Insureds Must Reside in Residence Premises or Lose Coverage Altogether
In Vela vs. Tower Insurance Company of New York, A.D.2d Dep’t, April 26, 2011, the Second Department granted summary judgment to the insurer based upon the named insured’s non-residency at the insured premises.
Tower Insurance issued a homeowner’s insurance policy to Vela (“plaintiff”) for residential property she purchased in 2006. The policy contained a “residence premises” provision pursuant to which coverage was provided for a one or two-family dwelling “where you [meaning the insured] reside and which is shown as the residence premises in the Declarations.”
Following water damage to the premises of approximately $228,000, Tower disclaimed coverage on the ground that its insured, the plaintiff, never resided at the premises.
Plaintiff commenced suit, and Tower moved for summary judgment. The lower court denied the motion, and Tower appealed. The Second Department reversed. The Court observed that the standard for determining residency requires more than a temporary or physical presence and requires a degree of permanence and intent to remain. The Court held:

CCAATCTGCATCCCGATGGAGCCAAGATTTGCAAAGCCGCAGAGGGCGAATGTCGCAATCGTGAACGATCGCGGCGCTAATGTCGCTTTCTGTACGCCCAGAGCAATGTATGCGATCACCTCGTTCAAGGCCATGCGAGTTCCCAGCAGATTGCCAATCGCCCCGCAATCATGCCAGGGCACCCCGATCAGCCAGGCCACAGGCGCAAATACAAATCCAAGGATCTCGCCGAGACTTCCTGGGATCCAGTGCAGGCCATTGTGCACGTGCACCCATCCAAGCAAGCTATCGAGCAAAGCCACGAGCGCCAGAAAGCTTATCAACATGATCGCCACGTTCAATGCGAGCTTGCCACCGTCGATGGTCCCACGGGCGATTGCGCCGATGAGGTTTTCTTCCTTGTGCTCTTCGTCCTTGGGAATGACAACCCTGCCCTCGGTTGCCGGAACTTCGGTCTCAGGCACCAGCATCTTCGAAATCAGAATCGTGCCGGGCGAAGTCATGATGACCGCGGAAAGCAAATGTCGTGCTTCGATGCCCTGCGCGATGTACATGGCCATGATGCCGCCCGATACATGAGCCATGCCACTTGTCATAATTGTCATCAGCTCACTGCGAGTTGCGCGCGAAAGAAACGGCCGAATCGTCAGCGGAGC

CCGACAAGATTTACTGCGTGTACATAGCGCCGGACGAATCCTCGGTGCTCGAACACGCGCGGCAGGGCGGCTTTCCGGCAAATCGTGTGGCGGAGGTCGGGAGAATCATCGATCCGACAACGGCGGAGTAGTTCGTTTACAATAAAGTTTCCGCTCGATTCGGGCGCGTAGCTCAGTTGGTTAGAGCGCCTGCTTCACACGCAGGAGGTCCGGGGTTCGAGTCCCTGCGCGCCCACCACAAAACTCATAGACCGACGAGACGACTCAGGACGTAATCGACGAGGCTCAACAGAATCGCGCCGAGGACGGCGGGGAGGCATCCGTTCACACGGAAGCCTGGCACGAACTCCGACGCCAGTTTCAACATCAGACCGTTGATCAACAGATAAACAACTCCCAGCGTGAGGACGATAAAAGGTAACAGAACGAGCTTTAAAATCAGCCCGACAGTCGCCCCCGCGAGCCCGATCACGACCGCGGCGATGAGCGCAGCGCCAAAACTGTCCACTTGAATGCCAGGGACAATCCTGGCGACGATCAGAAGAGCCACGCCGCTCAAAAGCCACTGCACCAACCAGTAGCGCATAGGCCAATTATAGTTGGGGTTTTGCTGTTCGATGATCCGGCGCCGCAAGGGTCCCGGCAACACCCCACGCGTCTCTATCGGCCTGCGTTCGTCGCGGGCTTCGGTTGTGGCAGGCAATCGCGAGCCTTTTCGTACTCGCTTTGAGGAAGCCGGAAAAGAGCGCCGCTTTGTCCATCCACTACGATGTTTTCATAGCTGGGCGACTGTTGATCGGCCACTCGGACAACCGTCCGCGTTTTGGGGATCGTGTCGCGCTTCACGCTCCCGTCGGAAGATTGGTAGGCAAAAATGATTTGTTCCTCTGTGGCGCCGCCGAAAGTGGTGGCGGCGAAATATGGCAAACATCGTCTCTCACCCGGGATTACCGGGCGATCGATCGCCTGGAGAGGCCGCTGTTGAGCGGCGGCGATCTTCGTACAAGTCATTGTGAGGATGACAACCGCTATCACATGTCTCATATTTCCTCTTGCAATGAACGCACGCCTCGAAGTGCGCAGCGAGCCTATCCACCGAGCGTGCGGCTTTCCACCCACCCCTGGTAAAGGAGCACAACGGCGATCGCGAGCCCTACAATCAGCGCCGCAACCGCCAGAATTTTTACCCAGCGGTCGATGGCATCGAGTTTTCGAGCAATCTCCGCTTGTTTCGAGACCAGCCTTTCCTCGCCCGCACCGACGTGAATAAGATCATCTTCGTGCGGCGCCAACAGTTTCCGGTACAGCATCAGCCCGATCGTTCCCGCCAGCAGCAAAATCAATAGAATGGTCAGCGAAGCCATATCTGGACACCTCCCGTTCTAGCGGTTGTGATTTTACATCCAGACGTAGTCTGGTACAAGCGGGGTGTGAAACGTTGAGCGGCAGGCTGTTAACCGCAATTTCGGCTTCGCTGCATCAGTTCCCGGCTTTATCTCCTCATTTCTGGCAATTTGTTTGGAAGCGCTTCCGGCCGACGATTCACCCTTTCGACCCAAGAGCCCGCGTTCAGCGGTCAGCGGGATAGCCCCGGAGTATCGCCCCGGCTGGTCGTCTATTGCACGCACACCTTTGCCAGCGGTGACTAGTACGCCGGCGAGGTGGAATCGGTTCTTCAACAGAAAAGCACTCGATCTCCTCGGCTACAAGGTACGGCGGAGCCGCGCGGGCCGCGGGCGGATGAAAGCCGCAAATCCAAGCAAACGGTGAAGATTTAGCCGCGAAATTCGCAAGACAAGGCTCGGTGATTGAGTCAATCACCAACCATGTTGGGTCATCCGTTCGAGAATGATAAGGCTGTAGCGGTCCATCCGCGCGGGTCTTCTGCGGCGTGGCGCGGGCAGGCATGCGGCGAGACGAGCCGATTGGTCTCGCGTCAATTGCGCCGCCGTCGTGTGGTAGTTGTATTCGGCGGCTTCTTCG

Tower demonstrated its prima facie entitlement to judgment as a matter of law by submitting, among other things, the policy and its declaration page indicating that ‘residence premises’ were the premises at issue herein, along with the plaintiff’s policy application in which she asserted that the premises were owner-occupied, and her deposition testimony that the premises had been unoccupied since the closing and that, when the water damage occurred, she, her husband and their children were living at another property in Queens County, which was owned by her husband.
The Court held that the policy provision was unambiguous. Significantly, the Court noted that affidavits by the plaintiff and her husband stating that they slept at the premises many nights while making repairs “must be viewed as presenting a feigned factual issue designed to avoid the consequences of the plaintiff’s earlier admission in her deposition testimony that the premises were unoccupied at all times from the date of the closing to the date of the loss (see Buziashvili v. Ryan, 264 A.D.2d 797, 798).”
This is a strict interpretation of the residence premises language of the policy in conjunction with the representations made by the insured in the application for coverage.
If you require further information regarding the information presented in this Legal Alert and its impact on your organization, please contact any of the members of the Practice Area.
- NYS Appellate Division Holds That SEC Disgorgement of Over $140 Million is an Uninsurable Penalty Under Professional Liability Policy
- NY Court Holds Claim Against Automobile Insurer Accrued on Date of Insurer’s Denial of Coverage
- NY Court of Appeals Enforces Additional Insured Clause Requiring Contractual Privity With the Named Insured